The Future of the Internet: and How to Stop It

The title of Jonathan Zittrain’s book The Future of the Internet makes it sound like one of those upbeat future technology books that you see people in suits reading on planes, but the subtitle “and How to Stop It” shows that it’s not so upbeat. Zittrain, the Professor of Internet Governance and Regulation at Oxford University and the co-founder of Harvard Law School’s Berkman Center for Internet & Society, describes how so much use of the Internet is headed in directions that contradict the principles that made the Internet great in the first place. The most important of these principles is what he calls generativity—flexibility in the creation of hardware, operating systems, applications, or websites that allow people to make new contributions, often resulting in unexpected contributions that others can build on further. While Linux, Apache web servers, Firefox, wikis, the IBM PC’s open architecture, and many other platforms have provided this so far, the increasing use of “tethered appliances” to perform Internet-related tasks threatens this pattern. Products such as the iPhone, TiVo, and the XBox are so tightly controlled by their makers that any innovations built on these platforms must come from within the companies that control them, much like any innovation in the U.S. telephone system had to come from the monopoly company that controlled it for so many decades. Sure, you can write a new application for the iPhone, but no one can load your app onto their iPhone until it goes into Apple, gets approved, and then distributed by them. If you want to add a new menu option to Firefox and recompile it, no such approval process is necessary for people to use it, and this kind of freedom is how the Internet grew to where it is today.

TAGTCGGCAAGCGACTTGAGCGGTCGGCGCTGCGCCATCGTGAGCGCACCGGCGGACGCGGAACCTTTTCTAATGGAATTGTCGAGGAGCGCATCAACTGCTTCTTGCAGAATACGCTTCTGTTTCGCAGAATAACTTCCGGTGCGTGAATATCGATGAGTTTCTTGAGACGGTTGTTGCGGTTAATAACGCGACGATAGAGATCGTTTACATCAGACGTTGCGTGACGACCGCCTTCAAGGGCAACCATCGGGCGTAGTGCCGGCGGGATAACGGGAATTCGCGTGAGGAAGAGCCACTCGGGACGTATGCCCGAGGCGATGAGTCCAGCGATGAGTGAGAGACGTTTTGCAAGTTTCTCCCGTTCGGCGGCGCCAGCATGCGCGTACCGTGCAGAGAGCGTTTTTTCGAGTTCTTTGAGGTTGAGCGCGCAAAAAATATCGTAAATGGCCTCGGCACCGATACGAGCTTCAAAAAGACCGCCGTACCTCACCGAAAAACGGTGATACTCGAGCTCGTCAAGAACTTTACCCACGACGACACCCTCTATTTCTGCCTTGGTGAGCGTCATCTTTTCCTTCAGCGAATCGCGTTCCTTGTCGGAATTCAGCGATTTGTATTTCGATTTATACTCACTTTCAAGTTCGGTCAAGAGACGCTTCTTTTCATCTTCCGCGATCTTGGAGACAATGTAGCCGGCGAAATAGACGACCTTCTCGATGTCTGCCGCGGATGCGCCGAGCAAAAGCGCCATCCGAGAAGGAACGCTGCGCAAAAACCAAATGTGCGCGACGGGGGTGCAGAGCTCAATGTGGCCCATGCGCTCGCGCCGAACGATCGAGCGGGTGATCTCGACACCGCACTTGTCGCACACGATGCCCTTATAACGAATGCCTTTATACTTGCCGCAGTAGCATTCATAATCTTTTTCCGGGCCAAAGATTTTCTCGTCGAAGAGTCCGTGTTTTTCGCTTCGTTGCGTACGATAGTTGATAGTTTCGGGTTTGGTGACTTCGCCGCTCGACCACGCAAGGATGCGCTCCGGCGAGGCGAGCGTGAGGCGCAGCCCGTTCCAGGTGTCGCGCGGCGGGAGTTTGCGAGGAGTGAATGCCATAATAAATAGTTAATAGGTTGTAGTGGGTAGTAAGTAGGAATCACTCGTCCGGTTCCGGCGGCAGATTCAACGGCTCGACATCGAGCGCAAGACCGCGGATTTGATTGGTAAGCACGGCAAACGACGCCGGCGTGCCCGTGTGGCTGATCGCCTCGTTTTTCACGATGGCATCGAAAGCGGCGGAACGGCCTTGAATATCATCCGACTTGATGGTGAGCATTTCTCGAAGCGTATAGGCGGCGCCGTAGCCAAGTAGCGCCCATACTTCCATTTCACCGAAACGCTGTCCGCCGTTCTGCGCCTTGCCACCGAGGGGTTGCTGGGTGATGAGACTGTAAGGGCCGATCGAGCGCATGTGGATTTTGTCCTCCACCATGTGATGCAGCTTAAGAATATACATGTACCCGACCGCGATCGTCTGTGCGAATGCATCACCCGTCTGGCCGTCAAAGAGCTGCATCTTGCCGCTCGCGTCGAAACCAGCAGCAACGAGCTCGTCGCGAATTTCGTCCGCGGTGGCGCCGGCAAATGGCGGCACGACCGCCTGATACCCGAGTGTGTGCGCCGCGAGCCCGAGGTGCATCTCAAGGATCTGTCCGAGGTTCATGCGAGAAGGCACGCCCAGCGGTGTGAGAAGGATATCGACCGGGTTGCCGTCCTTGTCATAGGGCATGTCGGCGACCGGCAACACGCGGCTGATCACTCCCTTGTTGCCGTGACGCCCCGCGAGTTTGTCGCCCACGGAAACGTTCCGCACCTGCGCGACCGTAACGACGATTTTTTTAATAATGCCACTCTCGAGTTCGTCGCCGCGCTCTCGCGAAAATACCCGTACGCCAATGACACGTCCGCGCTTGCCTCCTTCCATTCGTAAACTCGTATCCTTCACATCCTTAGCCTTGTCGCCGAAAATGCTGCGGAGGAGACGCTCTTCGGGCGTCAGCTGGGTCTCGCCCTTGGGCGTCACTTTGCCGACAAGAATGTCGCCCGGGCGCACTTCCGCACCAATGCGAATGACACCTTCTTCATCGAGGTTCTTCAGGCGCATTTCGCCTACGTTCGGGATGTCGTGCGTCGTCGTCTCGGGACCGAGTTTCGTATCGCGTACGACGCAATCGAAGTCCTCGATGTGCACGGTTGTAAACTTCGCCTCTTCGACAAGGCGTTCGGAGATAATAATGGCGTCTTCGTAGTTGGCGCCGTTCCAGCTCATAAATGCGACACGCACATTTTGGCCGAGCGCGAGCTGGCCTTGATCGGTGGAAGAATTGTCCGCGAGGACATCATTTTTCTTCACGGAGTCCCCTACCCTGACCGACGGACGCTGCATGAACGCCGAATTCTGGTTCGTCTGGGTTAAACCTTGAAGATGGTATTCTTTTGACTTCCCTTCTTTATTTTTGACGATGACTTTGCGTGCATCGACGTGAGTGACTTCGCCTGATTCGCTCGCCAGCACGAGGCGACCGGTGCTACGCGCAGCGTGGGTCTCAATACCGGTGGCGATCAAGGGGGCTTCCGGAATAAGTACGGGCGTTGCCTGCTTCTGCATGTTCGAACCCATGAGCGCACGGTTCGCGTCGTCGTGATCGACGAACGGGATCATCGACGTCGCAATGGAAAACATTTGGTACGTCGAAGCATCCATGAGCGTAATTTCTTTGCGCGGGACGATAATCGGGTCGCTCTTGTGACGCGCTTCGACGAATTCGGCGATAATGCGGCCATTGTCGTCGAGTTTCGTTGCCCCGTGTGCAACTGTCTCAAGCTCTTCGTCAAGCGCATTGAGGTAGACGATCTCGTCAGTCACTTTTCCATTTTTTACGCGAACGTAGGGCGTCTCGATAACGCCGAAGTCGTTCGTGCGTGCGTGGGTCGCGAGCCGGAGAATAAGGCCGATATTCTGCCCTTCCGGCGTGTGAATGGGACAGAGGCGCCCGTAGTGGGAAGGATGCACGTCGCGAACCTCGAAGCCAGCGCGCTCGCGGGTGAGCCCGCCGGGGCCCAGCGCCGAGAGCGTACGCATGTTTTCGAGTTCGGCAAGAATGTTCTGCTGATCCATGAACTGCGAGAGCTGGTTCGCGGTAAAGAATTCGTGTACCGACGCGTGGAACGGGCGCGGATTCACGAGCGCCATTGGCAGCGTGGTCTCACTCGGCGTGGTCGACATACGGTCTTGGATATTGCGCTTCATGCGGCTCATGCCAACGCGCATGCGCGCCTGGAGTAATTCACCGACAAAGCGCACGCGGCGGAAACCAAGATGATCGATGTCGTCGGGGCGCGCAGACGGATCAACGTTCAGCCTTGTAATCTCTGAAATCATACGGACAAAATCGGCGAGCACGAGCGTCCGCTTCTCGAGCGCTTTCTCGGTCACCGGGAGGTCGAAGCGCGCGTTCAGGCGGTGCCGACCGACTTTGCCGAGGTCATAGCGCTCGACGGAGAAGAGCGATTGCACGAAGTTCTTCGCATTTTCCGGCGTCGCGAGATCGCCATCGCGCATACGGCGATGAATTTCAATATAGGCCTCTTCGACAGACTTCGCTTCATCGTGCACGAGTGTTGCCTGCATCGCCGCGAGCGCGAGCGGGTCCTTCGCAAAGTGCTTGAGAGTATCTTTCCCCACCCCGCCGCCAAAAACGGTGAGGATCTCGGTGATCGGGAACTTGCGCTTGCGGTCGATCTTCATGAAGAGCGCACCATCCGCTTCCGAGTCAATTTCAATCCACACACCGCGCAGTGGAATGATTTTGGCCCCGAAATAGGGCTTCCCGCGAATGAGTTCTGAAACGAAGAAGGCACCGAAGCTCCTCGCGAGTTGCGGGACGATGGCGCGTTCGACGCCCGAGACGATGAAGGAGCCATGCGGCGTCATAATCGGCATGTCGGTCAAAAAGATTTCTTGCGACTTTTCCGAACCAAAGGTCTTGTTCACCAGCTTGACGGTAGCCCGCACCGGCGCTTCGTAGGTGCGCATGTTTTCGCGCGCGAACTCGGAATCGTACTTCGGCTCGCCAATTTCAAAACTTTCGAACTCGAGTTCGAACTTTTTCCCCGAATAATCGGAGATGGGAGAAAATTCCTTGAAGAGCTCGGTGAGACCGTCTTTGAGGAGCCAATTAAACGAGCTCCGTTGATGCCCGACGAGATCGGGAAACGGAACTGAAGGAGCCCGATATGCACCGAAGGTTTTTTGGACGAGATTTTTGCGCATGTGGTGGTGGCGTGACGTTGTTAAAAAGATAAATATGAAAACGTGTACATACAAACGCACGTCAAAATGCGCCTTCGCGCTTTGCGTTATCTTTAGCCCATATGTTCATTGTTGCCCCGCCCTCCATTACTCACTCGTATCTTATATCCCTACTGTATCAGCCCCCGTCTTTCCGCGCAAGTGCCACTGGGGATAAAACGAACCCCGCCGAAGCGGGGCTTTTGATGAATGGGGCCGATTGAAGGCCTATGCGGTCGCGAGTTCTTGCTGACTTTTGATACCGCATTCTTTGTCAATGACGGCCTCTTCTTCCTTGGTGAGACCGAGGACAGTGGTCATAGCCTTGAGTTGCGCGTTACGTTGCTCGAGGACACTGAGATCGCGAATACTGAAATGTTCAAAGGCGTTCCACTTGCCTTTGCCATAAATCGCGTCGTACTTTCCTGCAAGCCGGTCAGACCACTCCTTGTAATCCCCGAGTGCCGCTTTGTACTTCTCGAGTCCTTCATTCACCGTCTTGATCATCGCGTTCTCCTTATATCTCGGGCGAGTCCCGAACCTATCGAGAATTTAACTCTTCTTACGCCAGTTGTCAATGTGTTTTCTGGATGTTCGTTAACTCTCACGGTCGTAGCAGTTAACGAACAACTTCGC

I don’t want to rehash the whole book here, but I’ll admit that I expected it to be fairly dry and read it mostly out of a sense of responsibility to be up on these issues. It actually is a fairly quick read; I read most of my copy sitting on a beach. Once Zittrain lays out his case, which includes a history of the Internet that was fascinating to someone who’s read quite a few histories of the Internet, he reviews several of the things that have gone wrong (for example, spam and malware). This sets the stage for how tightly-controlled Internet walled gardens are becoming more appealing to people, and he describes some of the decentralized, grass-roots practices that have dealt with such issues surprisingly effectively—for example, robots.txt files and Wikipedia’s practices for resolving disputes.

He does present a hopeful case for how the future can build on current work by technical people and legal scholars to prevent the looming corporate-controlled Internet. (One legal scholars he mentions is Pamela Samuelson, a member of the markup geek family if only by marriage.) I strongly recommend the book to geeks interested in relevant legal issues and to lawyers interested in Internet technology, because Zittrain lays out the explicit, implicit, and potential connections between these worlds so well.

He’s made an online version of the book available under a Creative Commons license at at his web site. All his talk of people building on each others' work gave me one nice idea: create a version of his footnotes in which court case citations are live links to publicly available versions of those cases. For example, a link from the citation in footnote 3 of chapter 2 of the book to the judge’s decision on 238 F.2d 266 at justia.com.

One more thing for the to-do pile.